The History of Mathematics: A Brief Course (3rd Revised edition)

The History of Mathematics: A Brief Course (3rd Revised edition)

By: Roger L. Cooke (author)Hardback

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Description

Praise for the Second Edition "An amazing assemblage of worldwide contributions in mathematics and, in addition to use as a course book, a valuable resource ...essential." CHOICE This Third Edition of The History of Mathematics examines the elementary arithmetic, geometry, and algebra of numerous cultures, tracing their usage from Mesopotamia, Egypt, Greece, India, China, and Japan all the way to Europe during the Medieval and Renaissance periods where calculus was developed. Aimed primarily at undergraduate students studying the history of mathematics for science, engineering, and secondary education, the book focuses on three main ideas: the facts of who, what, when, and where major advances in mathematics took place; the type of mathematics involved at the time; and the integration of this information into a coherent picture of the development of mathematics. In addition, the book features carefully designed problems that guide readers to a fuller understanding of the relevant mathematics and its social and historical context. Chapter-end exercises, numerous photographs, and a listing of related websites are also included for readers who wish to pursue a specialized topic in more depth. Additional features of The History of Mathematics, Third Edition include: * Material arranged in a chronological and cultural context * Specific parts of the history of mathematics presented as individual lessons * New and revised exercises ranging between technical, factual, and integrative * Individual PowerPoint presentations for each chapter and a bank of homework and test questions (in addition to the exercises in the book) * An emphasis on geography, culture, and mathematics In addition to being an ideal coursebook for undergraduate students, the book also serves as a fascinating reference for mathematically inclined individuals who are interested in learning about the history of mathematics.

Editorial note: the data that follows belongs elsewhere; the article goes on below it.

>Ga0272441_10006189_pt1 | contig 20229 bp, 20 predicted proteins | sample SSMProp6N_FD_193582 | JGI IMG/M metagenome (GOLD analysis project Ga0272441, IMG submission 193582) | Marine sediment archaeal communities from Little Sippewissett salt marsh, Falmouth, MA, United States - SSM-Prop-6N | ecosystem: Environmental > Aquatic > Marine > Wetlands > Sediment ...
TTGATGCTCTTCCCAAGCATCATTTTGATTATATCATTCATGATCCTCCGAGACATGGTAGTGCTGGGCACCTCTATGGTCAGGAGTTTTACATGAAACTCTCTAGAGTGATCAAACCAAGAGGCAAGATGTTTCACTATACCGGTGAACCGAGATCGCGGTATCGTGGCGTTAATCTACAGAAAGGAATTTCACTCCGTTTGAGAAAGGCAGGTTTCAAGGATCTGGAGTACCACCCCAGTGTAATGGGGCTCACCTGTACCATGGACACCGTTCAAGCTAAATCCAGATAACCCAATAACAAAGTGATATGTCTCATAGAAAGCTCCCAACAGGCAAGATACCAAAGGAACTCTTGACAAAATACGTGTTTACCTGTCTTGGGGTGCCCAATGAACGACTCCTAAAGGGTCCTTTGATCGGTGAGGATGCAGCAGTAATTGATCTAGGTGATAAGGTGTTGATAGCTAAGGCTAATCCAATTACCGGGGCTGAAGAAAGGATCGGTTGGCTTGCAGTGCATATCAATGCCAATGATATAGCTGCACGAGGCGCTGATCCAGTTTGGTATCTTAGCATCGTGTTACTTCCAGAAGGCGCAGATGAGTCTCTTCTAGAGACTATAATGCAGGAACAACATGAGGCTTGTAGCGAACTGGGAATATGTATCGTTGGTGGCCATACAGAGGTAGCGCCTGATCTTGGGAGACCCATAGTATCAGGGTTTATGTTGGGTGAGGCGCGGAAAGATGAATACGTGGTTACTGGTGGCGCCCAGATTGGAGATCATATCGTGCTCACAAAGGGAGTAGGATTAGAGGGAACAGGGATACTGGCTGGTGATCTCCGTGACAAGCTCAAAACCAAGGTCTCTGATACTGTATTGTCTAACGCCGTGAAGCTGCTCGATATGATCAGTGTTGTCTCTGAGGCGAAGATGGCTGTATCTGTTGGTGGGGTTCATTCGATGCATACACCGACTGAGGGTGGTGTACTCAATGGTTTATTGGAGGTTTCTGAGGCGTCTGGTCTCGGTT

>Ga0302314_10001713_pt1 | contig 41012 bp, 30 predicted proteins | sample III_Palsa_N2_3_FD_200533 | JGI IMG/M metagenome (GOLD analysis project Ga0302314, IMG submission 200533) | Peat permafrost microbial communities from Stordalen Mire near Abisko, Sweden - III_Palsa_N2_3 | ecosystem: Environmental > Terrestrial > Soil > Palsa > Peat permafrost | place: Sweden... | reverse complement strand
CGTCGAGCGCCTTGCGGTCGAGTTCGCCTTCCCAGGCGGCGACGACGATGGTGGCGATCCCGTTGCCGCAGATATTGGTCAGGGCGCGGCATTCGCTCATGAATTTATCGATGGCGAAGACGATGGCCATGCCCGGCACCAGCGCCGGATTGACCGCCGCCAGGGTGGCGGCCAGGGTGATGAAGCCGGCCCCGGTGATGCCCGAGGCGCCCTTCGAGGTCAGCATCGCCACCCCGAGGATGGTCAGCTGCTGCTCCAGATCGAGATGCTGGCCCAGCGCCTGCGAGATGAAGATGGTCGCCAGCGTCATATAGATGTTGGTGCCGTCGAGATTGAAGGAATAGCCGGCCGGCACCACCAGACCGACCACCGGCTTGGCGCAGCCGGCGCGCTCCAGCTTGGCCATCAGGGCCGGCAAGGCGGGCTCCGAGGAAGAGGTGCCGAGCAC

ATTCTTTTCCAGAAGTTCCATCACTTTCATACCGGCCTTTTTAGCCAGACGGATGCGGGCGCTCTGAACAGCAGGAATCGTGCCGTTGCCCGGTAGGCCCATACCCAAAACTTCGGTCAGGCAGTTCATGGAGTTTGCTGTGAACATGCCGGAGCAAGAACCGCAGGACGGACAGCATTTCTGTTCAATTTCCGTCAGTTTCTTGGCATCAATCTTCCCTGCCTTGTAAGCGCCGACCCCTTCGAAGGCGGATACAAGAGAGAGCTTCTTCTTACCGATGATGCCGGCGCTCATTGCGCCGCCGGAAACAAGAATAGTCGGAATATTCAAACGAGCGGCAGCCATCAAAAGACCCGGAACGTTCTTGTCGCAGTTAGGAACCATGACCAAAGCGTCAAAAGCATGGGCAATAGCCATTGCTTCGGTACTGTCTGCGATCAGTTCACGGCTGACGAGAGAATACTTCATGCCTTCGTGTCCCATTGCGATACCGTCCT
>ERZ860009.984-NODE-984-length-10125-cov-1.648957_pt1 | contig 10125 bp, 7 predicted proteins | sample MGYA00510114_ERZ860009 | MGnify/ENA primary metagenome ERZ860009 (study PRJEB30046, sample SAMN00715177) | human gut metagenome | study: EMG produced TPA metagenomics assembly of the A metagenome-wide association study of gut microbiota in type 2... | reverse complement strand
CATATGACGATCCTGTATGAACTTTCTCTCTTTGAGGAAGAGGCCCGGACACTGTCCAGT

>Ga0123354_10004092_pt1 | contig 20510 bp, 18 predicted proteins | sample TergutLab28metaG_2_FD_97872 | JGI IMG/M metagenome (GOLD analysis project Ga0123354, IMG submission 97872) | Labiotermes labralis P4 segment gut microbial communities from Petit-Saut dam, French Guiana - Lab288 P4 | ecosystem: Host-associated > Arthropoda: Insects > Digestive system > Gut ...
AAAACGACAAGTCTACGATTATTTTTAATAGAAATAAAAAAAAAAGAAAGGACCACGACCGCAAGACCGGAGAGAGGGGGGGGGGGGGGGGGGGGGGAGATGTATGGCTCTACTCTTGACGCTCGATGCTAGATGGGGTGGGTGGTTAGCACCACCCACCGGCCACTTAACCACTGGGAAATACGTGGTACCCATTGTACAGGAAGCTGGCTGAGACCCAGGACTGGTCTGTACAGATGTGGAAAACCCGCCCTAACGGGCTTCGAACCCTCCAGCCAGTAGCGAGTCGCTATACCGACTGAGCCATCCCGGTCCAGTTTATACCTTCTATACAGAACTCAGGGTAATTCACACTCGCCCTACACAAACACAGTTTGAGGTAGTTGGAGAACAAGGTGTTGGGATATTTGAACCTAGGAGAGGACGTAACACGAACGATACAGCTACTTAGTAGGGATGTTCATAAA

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About Author

ROGER L. COOKE, PhD, is Williams Professor of Mathematics at the University of Vermont. His research interests include the history of mathematics and Fourier analysis, and he has taught a general introduction to the history and development of mathematics for many years.

Contents